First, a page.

Not everything was necessary for the story, but it helped develop the world of a city on the brink of the jungle, which threatened to destroy the temporary wonders of man.  The opera house of Manaus, for example, rivaled that of Paris in its heyday.  When the Rubber Boom crashed after British industrial espionage made off with rubber trees, it fell into disrepair.  As cool as our own imaginations are, the crazy epic of history has all the more magnificence to add to our stories.

Image credit: TheDreamSky

Image credit: TheDreamSky

3.  Let Research Change Your Story for the Better.

Not only does doing research help your story’s realism, it might very well help its plotting and theme.  One of the myths about mapinguari I came across spoke of its magical powers in controlling the weather.  Another said that the monster doesn’t like to be around water, which makes sense if it really is an extant mylodon, clumsy and not wanting to get its thick fur wet.

Being the curious type, I looked into historical weather listings for the Amazon.  Lo and behold, there was a drought going on in the 1930s, significant enough that a creature would need to expand its hunting grounds.  It was more than a little eerie to see meteorological evidence to coincide with eyewitness reports.  Maybe the magic of the jungle knows more than civilization about the world’s secrets.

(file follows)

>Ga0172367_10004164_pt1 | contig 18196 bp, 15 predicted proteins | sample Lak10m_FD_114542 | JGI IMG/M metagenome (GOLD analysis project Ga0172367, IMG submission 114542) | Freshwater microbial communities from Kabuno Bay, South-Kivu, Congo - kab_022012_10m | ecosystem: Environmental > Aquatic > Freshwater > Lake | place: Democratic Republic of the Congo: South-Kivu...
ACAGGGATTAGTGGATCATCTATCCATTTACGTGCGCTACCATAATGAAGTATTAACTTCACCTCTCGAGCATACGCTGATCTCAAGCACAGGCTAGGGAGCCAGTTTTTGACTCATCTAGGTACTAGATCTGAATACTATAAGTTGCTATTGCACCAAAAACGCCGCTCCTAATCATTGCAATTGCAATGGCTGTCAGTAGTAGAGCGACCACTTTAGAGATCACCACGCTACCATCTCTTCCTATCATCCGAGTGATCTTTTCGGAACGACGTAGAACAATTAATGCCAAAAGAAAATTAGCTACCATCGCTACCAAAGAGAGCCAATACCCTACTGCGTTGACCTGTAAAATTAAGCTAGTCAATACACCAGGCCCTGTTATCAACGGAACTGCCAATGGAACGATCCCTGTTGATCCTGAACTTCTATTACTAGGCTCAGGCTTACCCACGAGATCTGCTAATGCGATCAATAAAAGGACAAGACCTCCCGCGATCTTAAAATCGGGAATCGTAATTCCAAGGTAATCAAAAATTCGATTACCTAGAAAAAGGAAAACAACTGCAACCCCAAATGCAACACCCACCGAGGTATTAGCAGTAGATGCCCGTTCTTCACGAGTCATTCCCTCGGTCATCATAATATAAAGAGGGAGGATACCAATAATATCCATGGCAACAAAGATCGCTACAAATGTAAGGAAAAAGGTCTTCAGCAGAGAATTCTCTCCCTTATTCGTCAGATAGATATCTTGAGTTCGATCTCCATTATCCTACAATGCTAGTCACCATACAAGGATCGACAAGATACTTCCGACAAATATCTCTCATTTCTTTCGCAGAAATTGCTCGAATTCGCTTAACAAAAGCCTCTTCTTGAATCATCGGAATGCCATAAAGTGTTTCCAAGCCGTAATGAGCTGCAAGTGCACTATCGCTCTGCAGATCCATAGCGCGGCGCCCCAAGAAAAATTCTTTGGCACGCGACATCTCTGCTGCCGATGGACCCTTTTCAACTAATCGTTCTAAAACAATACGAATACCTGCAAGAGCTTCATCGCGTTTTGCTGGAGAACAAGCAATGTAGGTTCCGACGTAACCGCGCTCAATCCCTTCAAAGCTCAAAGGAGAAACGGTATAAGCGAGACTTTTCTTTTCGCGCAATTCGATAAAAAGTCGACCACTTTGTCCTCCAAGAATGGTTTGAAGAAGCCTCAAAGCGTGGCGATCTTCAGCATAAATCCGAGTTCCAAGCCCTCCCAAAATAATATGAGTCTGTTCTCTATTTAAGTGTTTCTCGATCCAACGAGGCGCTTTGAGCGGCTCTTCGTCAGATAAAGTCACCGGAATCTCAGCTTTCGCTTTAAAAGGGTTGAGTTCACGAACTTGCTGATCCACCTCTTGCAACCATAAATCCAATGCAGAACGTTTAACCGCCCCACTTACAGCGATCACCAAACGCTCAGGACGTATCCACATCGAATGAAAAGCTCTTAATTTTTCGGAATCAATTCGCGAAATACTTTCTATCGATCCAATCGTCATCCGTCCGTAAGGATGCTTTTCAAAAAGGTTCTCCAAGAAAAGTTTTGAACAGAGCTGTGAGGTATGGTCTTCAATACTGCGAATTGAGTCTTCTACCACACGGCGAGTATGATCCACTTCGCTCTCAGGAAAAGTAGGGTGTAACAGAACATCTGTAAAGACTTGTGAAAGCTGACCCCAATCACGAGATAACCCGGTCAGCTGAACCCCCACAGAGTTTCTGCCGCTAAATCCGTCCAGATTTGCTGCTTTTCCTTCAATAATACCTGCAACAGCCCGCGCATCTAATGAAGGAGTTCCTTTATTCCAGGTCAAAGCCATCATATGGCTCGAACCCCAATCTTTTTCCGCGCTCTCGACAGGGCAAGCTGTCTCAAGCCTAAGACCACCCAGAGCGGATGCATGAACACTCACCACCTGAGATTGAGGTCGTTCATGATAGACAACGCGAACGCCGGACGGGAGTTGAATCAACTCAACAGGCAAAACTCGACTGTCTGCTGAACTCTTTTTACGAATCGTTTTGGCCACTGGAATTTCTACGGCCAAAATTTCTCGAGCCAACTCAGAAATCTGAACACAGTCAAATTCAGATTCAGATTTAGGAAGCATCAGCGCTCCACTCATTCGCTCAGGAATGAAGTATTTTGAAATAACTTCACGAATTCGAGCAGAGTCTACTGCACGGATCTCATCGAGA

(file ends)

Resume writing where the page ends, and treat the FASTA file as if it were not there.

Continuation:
Image credit: Hamed Saber

Image credit: Hamed Saber

4.  Don’t Let Research Run Away with the Story

Research is a powerful beast.  It can be a tireless workhorse helping to build our stories, or it could be a wild stallion that carry the author way.  When dealing with wild stallions (or Wyld Stallyns for those of us eagerly anticipating Bill & Ted 3), the best way to control them is to remember who’s boss.

I personally have a bad habit of pausing and thinking to myself, “Oh, we should see if there are any historical details here.”  A few trips around the Internet later, I’m nowhere near my word count for the day.  Keep research roped in by remembering deadlines.  As awesome as research is, the story comes first.  If need be, leave a blank line in the document, finish the scene, and come back later.

According to legend, Sinclair Lewis had three pages of notes for every page of his novel Babbitt. On the one hand, that might seem a little extreme.  On the other, it helped him win a Nobel Prize for Literature for his realism in depicting the Roaring Twenties.  Taking the time to do the research really does pay off.

Struggling to find ideas for your work? Check out our free e-book, “A Year of Inspiration: 52 Writing Prompts from the Renegade Word.”

Avatar of Jeff Provine
Jeff Provine is author of “Where is Captain Rook?” one of eight stories in Carnival of Cryptids, an ebook anthology with all proceeds going to the National Center for Missing and Exploited Children. More of Jeff’s work can be found at his website.
Posted in How To Write, Worldbuilding and tagged , , , , .

One Comment

  1. Sound advice. I’d add that the very best research is the stuff that doesn’t fit your story or theme very well — because it forces you to write something that isn’t just wish-fulfillment or standard fiction tropes, but true and different and resistant to easy reading.